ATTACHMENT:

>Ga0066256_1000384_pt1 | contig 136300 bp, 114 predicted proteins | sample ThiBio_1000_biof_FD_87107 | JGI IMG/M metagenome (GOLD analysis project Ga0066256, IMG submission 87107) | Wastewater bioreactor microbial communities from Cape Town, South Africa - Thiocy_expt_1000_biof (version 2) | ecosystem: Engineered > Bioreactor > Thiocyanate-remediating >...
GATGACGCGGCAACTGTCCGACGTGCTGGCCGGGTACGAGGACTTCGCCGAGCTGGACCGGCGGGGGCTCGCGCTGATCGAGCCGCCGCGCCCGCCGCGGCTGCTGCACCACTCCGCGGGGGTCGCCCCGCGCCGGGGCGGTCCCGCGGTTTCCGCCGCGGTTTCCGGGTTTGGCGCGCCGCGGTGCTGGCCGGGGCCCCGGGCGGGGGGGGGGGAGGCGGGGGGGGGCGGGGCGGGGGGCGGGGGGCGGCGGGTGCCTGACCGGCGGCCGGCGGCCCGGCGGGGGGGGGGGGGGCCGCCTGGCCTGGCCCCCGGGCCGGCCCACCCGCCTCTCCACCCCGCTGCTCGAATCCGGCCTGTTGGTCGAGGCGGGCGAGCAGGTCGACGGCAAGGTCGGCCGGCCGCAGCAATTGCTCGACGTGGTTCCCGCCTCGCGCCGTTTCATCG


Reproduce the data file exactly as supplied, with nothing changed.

>Ga0066256_1000384_pt1 | contig 136300 bp, 114 predicted proteins | sample ThiBio_1000_biof_FD_87107 | JGI IMG/M metagenome (GOLD analysis project Ga0066256, IMG submission 87107) | Wastewater bioreactor microbial communities from Cape Town, South Africa - Thiocy_expt_1000_biof (version 2) | ecosystem: Engineered > Bioreactor > Thiocyanate-remediating >...
GATGACGCGGCAACTGTCCGACGTGCTGGCCGGGTACGAGGACTTCGCCGAGCTGGACCGGCGGGGGCTCGCGCTGATCGAGCCGCCGCGCCCGCCGCGGCTGCTGCACCACTCCGCGGGGGTCGCCCCGCGCCGGGGCGGTCCCGCGGTTTCCGCCGCGGTTTCCGGGTTTGGCGCGCCGCGGTGCTGGCCGGGGCCCCGGGCGGGGGGGGGGGAGGCGGGGGGGGGCGGGGCGGGGGGCGGGGGGCGGCGGGTGCCTGACCGGCGGCCGGCGGCCCGGCGGGGGGGGGGGGGGCCGCCTGGCCTGGCCCCCGGGCCGGCCCACCCGCCTCTCCACCCCGCTGCTCGAATCCGGCCTGTTGGTCGAGGCGGGCGAGCAGGTCGACGGCAAGGTCGGCCGGCCGCAGCAATTGCTCGACGTGGTTCCCGCCTCGCGCCGTTTCATCG